While not giving full coverage, they do keep the spray away from your eyes and protect the delicate seals of a suspension fork from grit and grime. Many companies manufacture this style of mudguard, some even use recycled plastics. They are inexpensive, very light, easy to fit and are compatible with most forks found on mountain bikes, hybrid and gravel bikes.

MTB front mudguard

Longer Fork Mounted options

In recent years a new style of front mudguard has been available. This type is longer and provides more coverage than a basic mudguard. Fitting similarly to a basic mudguard, they are held in place with zip ties or Velcro straps. This longer type is more sturdy in its construction and material, though still flexible and designed to break away before damaging your forks in a crash.

This longer type deflects spray down and away from the riders face and upper torso. Some have a lip on the very front that catches any spray that would be flung forward off the tyre. While these are a little heavier than a basic mudguard, the extra coverage is worth the weight penalty.

Mudhugger front mudguard

Bolt-on Mudguards

Most modern mountain bike suspension forks from the likes of Rock Shox, Fox, DVO, and Ohlins have threaded holes in the back of the fork arch. There is now a range of bolt-on front mudguards that bolt directly to the fork bridge. The main advantage is rattle-free use, and with no zip ties, it removes the risk of rubbing the paintwork of your forks.

The mudguard design is very similar to the longer front-mounted options listed above, but they do not use zip ties or velcro straps to attach. Please check the description of the mudguard for compatible forks. Some fork and mudguard combinations also require an additional adaptor plate for bolt-on use.

Bolt on MTB mudguard

Downtube Mudguards

Downtube mudguards have been around for quite a few years. Popularised by Crudcatcher in the early '90s, they are a simple solution for keeping mud and grime away from your face and upper body. Attaching to the bottom of the downtube using rubber bands or straps, they are easy to install and compatible with almost any bike that has a traditional triangular frame shape.

While they are easy to install, widely compatible, light and inexpensive, they have a downside of only being effective when the tyre is directly in line with the mudguard. Once you turn the front wheel, there is no more protection. A downtube mudguard can be used in conjunction with other styles for additional protection.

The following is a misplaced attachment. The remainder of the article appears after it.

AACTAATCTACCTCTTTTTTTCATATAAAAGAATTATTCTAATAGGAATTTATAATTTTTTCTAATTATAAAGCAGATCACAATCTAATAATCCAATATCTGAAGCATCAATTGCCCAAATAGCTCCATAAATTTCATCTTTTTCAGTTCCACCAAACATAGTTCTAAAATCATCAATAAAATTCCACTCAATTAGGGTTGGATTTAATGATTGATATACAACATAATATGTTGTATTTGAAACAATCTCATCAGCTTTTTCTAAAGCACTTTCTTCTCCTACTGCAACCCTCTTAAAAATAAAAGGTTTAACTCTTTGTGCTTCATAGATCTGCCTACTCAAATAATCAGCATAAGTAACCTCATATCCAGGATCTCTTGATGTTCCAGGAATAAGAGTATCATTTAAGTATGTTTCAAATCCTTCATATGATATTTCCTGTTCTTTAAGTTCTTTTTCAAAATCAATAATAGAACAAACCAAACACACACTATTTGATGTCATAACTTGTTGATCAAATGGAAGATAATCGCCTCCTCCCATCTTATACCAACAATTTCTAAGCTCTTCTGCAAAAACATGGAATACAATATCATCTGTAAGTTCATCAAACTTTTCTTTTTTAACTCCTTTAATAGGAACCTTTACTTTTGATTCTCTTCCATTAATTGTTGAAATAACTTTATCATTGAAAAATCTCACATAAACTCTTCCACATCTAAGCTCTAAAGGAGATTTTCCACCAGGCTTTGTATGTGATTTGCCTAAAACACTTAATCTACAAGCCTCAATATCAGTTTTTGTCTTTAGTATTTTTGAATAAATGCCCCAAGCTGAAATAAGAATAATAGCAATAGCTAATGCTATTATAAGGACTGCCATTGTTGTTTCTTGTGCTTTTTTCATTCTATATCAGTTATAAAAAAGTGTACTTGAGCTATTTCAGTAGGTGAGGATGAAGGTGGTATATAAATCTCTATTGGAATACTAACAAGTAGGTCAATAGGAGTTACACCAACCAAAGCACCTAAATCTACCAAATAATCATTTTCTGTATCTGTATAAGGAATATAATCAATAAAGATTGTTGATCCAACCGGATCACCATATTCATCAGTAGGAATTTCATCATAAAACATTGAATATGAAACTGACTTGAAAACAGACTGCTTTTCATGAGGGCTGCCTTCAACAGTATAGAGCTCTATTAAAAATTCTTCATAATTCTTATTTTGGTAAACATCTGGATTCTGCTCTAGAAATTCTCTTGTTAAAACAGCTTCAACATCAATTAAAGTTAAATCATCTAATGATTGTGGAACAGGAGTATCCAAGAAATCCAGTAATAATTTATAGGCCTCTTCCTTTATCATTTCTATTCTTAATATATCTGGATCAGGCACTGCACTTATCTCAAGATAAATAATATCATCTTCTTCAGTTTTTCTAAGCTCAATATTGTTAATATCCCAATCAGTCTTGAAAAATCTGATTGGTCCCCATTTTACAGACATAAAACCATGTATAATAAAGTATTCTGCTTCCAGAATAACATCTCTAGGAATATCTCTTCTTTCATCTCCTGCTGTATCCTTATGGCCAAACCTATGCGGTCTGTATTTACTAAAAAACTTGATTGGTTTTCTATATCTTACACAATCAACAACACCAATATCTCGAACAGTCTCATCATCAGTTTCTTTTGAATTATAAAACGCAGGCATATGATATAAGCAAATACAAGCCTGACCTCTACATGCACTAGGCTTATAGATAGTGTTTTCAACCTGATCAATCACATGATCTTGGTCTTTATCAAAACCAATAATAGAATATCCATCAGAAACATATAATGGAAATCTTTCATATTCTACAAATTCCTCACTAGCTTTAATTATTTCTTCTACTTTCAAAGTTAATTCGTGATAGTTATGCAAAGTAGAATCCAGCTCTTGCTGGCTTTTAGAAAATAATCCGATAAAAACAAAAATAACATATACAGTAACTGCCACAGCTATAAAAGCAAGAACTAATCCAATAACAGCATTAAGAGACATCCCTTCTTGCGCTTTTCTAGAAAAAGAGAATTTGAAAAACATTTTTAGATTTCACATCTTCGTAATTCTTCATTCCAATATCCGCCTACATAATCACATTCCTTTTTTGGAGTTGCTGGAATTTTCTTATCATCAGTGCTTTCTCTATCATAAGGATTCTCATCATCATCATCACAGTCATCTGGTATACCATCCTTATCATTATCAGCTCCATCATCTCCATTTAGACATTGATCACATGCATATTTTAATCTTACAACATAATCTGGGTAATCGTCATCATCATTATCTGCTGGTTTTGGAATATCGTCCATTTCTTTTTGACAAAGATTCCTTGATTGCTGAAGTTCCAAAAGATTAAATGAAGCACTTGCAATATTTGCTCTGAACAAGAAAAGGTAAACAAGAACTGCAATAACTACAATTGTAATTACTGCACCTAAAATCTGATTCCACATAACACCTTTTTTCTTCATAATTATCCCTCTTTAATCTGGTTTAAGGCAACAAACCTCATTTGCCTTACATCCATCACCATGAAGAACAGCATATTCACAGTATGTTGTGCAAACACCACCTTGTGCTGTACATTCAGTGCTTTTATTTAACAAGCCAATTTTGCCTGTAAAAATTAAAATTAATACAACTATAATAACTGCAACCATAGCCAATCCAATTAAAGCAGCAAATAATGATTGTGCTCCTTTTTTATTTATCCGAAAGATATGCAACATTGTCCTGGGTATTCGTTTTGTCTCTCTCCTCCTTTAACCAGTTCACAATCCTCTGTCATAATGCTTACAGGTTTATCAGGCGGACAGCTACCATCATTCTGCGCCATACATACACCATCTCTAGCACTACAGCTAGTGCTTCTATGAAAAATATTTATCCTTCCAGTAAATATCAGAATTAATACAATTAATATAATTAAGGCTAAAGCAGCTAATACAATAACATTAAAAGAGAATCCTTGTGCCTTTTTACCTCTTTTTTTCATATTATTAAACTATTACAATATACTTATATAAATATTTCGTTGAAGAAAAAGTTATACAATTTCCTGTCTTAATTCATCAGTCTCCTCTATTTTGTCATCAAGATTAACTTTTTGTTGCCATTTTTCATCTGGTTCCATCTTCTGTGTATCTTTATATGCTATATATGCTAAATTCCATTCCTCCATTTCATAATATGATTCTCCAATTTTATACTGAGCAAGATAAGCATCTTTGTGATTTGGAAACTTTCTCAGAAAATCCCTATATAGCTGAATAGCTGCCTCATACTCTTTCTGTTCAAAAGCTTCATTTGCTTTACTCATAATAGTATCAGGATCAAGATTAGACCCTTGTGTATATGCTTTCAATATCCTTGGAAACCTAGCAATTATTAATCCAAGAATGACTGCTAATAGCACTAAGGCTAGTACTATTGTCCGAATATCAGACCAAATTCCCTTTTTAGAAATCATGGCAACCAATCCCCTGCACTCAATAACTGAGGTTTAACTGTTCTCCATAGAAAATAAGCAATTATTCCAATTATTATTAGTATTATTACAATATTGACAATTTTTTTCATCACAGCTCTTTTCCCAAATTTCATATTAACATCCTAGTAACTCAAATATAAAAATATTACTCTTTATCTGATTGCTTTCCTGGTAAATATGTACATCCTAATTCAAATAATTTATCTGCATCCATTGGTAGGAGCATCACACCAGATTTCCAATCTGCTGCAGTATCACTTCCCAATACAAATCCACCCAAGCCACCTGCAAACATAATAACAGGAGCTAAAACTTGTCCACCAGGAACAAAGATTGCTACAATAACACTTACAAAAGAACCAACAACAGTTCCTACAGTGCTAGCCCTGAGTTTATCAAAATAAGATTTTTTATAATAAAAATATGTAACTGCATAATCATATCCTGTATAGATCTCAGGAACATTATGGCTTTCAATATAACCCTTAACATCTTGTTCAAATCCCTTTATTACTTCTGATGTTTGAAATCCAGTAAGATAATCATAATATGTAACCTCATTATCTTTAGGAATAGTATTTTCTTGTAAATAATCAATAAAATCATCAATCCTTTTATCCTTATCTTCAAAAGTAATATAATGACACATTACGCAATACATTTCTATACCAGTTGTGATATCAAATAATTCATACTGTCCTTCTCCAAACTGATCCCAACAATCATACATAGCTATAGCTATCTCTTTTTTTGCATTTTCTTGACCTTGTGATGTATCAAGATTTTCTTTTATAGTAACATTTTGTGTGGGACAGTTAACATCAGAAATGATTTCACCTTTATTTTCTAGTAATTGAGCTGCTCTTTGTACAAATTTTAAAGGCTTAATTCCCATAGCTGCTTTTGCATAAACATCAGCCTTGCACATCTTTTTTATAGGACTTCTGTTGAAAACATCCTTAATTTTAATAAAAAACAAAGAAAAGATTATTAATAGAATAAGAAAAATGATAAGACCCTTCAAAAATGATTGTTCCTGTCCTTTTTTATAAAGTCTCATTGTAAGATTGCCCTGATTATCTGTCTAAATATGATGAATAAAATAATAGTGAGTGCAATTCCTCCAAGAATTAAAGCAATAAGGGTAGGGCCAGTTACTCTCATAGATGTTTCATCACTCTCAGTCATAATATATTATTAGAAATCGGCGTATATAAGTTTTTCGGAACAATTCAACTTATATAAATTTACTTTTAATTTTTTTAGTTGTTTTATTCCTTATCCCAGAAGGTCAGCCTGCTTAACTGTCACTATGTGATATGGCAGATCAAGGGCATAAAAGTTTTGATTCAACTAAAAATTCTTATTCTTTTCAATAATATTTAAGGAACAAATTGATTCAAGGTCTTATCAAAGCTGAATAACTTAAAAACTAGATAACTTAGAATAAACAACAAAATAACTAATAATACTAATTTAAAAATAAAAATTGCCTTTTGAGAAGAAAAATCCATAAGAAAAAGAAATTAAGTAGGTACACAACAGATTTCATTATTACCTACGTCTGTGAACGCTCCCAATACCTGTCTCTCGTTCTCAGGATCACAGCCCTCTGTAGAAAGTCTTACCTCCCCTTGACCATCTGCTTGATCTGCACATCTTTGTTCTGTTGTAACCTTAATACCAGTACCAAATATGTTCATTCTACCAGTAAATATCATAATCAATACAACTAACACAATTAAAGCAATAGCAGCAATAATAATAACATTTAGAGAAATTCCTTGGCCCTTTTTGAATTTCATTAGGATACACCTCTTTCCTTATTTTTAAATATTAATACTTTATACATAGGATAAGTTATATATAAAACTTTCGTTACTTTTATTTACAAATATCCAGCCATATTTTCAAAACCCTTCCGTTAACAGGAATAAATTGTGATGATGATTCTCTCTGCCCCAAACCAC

Downtube crudcatcher mudguard

Headtube Mudguards

Steerer mounted front mudguards have an expanding bung to secure the mudguard to the bike. The bung is inserted inside the steerer tube from underneath the fork crown. Tightening the bolt expands the bung to hold the mudguard in place. This style of mudguard is easy to fit and compatible with most bikes that use suspension forks.

A steerer mounted mudguard is great for leisure cyclists though mountain bikers might not find it as secure on very rough terrain as other types. Care needs to be taken when selecting the mudguard for your bike. Please measure the internal diameter of your fork steerer and check against the product description to ensure compatibility.

Steerer mounted front mudguard

Popular front mudguards

Rear mudguards

A full-length mudguard will give the most protection, but the traditional style needs attachment points on the frame and forks. This style is suited to recreational road and hybrid bikes.

If your bike doesn't have the mounting points for a full-length mudguard set, there are still plenty of other options available.

Frame mounted

Mountain bikes, especially full-suspension frames, will not have any mounting points and eyelets for traditional full-length mudguards. A traditional mudguard is not very good off-road as they rattle on and rub on rough terrain. Luckily, there are rear mudguards that securely attach to the frame using zip-ties or Velcro strips.